Posts Tagged ‘Julian Brolaski’

A Tiny Addendum to Paul Auster’s Concept Concerning “Boy Writers”

Wednesday, January 29th, 2014

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On 16 January 2014,  a writer boy named Paul Auster conversed with someone named Dr. Isaac Gewirtz (this boy likely had friends & relations who were a part of the Holocaust) at the Morgan Library (which seems quite splendid, though it may not be if Mayor Bloomberg was able to blow his matzoh-ball-soup breath on it).

According to girl writer & Huffington Post blogger Anne Margaret Daniel, Paul put forth the category of a “boy writer,” which means:

someone who is so excited, takes such a sense of glee and delight in being clever, in puzzles, in games, in… and you can feel these boys cackling in their rooms when they write a good sentence, just enjoying the whole adventure of it. And the boy writers are the ones you read, and you understand why you love literature so much.

I concur with Paul — because of “boy writers,” literature is the best thing ever (except Christianity).

Arthur Rimbaud is a boy writer, which is why he stabbed people at poetry readings and yelled “shit” after the insipid readers declaimed their dull verse.

Edgar Allan Poe, as Paul points out, is a boy writer, as he composed stories on murder and poems on special girls, like the “beautiful Annabel Lee.”

There’s not a lot of boy writers who are un-dead. Most, nowadays, correspond to what Paul terms a “grown-up writer.” Stephen Burt, Carl Phillips, Dobby Gibson, Geoffrey G. O’Brien, Bob Hicok are examples of a “grown-up writer.” They don’t spotlight the “puzzles” and the “games” of the violence, theatricality, exploitation, and upsetness in the postlapsarian world. They document liberal middle class averageness. “It’s about settling down and settling in,” says Burt.

But some boy writers are un-dead.

Johannes Goransson likes makeup and violence. “mascara is infected / belongs to assaults,” the Action Books editor and boy writer elucidates in Pilot (Johann the Carousel Horse).

HTML Giant’s own Blake Butler is a boy writer. In Sky Saw, his characters aren’t given names but numbers (just like in the Holocaust and in the War on Terror). Reading his books are sort of close to witnessing a disembowelment.

Paul Legault (because he likes Emily Dickinson like someone would like an American Girl doll), Walter Mackey (because he likes Barbie), and Julian Brolaski (because his language reads like sticky, sweet, chewy watermelon bubblegum), are all un-dead boy writers.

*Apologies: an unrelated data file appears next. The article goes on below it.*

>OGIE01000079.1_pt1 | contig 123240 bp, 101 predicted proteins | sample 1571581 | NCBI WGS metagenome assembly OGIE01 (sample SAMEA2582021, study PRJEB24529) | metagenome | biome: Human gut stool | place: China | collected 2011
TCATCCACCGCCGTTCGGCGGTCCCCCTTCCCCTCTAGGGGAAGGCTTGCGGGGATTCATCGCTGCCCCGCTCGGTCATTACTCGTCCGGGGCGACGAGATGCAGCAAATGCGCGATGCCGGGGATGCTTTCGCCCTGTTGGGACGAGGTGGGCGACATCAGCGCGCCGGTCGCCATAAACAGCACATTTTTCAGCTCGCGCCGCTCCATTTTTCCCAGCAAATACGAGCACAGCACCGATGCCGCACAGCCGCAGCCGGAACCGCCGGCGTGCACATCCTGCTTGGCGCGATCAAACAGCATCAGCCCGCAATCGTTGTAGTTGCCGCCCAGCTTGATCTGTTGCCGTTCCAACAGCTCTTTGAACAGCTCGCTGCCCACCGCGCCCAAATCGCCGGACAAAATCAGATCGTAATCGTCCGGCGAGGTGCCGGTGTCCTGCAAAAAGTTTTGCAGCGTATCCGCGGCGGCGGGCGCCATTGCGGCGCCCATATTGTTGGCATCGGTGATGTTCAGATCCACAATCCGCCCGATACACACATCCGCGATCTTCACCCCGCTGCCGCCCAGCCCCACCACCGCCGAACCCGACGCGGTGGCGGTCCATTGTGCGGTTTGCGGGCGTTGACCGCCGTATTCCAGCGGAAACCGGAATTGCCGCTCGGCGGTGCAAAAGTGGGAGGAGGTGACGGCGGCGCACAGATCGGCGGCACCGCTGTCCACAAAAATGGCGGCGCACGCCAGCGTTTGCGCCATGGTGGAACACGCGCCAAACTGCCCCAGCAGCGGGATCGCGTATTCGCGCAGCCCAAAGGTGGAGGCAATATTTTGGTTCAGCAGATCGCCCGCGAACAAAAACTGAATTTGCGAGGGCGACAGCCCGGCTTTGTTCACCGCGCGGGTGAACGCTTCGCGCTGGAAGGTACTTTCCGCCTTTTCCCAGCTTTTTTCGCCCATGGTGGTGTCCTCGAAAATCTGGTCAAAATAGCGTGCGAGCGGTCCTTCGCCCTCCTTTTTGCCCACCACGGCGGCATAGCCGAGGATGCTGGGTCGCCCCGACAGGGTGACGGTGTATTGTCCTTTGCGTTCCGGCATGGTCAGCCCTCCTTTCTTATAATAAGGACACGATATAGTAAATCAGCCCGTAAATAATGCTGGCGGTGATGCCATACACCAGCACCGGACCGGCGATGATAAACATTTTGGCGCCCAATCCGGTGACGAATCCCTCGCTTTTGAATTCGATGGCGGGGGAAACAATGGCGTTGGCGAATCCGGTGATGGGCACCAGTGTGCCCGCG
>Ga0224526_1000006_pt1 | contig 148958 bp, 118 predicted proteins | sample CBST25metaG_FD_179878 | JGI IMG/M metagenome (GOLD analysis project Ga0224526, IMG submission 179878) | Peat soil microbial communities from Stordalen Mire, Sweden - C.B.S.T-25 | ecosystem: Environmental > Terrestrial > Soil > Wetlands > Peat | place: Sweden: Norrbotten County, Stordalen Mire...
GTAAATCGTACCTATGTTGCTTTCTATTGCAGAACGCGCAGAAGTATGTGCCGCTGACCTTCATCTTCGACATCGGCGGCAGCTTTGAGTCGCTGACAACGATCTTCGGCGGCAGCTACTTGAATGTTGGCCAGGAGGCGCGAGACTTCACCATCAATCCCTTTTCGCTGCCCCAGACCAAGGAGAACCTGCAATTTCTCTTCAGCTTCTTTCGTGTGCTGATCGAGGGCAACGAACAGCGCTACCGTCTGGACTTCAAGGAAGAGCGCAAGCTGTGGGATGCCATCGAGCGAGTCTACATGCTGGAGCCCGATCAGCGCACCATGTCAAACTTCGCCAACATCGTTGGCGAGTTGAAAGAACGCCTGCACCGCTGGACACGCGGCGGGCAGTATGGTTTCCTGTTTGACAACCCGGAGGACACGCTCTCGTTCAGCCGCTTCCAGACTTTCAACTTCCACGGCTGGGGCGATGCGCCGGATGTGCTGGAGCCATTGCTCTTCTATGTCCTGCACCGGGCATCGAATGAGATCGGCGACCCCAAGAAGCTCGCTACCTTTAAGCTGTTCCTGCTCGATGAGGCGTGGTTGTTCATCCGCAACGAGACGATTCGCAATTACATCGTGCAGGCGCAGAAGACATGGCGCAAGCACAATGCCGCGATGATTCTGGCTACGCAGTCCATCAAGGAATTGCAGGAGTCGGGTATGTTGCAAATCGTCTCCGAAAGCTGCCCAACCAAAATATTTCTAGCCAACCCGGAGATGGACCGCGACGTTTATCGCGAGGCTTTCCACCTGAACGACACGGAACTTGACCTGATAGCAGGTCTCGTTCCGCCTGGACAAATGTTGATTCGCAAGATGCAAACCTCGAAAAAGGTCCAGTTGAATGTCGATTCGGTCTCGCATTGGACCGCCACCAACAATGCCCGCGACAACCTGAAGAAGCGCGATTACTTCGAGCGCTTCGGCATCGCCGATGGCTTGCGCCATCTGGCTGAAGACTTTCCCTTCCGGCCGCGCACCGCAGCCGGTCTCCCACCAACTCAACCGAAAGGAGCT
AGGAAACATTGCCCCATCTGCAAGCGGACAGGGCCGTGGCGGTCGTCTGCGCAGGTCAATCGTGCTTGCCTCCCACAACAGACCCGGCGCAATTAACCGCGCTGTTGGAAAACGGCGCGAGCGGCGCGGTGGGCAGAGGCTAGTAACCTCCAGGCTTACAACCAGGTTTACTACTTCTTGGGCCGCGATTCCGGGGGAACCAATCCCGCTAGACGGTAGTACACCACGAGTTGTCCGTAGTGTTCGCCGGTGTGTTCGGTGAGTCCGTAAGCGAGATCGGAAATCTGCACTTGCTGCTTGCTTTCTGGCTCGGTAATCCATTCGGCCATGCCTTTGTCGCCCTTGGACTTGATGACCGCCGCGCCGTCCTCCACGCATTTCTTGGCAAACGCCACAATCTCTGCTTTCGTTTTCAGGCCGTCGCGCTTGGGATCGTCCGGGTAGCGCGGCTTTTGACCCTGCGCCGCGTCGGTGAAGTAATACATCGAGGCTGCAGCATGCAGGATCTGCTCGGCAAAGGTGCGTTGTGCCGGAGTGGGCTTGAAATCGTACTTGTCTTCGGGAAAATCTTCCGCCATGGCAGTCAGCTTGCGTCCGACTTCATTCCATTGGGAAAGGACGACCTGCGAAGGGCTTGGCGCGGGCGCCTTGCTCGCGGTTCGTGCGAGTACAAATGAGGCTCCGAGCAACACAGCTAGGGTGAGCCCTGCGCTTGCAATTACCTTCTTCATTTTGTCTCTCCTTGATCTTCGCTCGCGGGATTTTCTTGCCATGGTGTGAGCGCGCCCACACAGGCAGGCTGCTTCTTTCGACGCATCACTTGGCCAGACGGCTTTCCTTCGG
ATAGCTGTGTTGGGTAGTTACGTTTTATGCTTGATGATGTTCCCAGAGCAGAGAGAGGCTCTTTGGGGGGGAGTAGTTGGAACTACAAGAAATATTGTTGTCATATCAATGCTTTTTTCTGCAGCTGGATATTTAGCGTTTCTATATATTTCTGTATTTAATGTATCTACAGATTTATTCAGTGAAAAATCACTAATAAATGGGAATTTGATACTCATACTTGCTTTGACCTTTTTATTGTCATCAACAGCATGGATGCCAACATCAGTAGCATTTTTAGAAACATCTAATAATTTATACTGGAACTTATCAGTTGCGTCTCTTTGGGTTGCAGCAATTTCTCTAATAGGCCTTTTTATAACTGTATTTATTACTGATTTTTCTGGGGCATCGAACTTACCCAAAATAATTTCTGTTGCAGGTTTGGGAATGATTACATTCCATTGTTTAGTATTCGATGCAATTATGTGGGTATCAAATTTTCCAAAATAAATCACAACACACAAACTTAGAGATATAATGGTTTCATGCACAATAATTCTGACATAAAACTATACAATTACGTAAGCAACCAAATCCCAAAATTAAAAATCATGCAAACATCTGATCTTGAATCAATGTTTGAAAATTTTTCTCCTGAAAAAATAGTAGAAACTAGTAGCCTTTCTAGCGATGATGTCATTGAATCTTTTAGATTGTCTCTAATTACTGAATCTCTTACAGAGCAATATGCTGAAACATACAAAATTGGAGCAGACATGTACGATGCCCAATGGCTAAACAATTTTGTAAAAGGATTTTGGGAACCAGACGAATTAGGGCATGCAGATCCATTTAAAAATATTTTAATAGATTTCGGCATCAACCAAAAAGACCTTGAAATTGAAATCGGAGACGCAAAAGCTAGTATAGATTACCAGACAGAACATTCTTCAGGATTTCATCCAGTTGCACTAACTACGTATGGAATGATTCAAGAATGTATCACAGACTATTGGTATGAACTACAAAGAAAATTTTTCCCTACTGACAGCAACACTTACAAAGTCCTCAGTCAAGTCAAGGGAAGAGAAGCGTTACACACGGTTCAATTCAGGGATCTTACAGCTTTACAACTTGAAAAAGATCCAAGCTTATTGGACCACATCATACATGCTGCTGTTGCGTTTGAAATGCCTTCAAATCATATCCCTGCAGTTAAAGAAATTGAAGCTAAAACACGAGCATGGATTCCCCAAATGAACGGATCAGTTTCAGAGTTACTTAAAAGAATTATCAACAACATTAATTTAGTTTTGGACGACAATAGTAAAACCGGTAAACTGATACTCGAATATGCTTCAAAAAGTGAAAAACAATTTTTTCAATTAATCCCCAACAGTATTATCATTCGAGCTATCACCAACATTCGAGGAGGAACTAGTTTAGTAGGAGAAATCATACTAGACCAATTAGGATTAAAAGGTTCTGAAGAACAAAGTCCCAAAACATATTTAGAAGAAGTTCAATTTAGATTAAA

But the best boy writers (maybe ever) are dead, and they’re Eric Harris and Dylan Klebold. Glee? Delight? Cackling in their rooms? Enjoying the whole adventure? All the attribute’s of Paul’s boy writer align with Eric and Dylan. They kept journals, websites, and videos so everyone in the whole wide world could be cognizant of the glee-enjoying-cackling-delight-adventure that they had in planning their massacre. As Eric stated, “I could convince them that I’m going to climb Mount Everest, or that I have a twin brother growing out of my back. I can make you believe anything.”

Thinking Around gowanus atropolis by Julian Brolaski

Friday, August 5th, 2011

gowanus atropolis
by Julian Brolaski
Ugly Duckling Presse, 2011
104 pages / $15.00  Buy from UDP

 


 

We no longer reveal totality within ourselves by lightning flashes.  We approach it through the accumulation of sediments.

– Edouard Glissant

 

Every word in gowanus atropolis carries the traces of having been moved, altered, shifted.  Even the undergirding of the lines and stanzas feels rearranged and restructured to create a different kind of progression, far from a logical exposition.  Both syntax and spelling have been remade: “one ynvents a grammatical order / (& haf done).” We are in a specific post-industrial space, the New York City around the Gowanus Canal in Brooklyn, and we are listening to an elegy for the pastoral in a stridently non-pastoral setting, a polluted landscape struggling to survive. The experience of this landscape through words is only possible, Julian Brolaski seems to be saying, once everything has been pushed off its foundations a bit, with everything askance, a little slanted by the inclusion of a slew of portmanteaus, archaic words, macaronics, neologisms, transpronouns like xe, and of-the-moment slang.  Suddenly even the most obvious and brutal contemporary slang seems bizarre and highlighted in the mass of new or n-used words. In the thicket of all these strange words, there are some we recognize, some which very few readers could ever possibly know and then others that no one has ever read on the page before. These (queer) words open up all sorts of possible readings, mis-readings and failed readings, and they also open up a space for play, for contradiction and confusion, for being lost.

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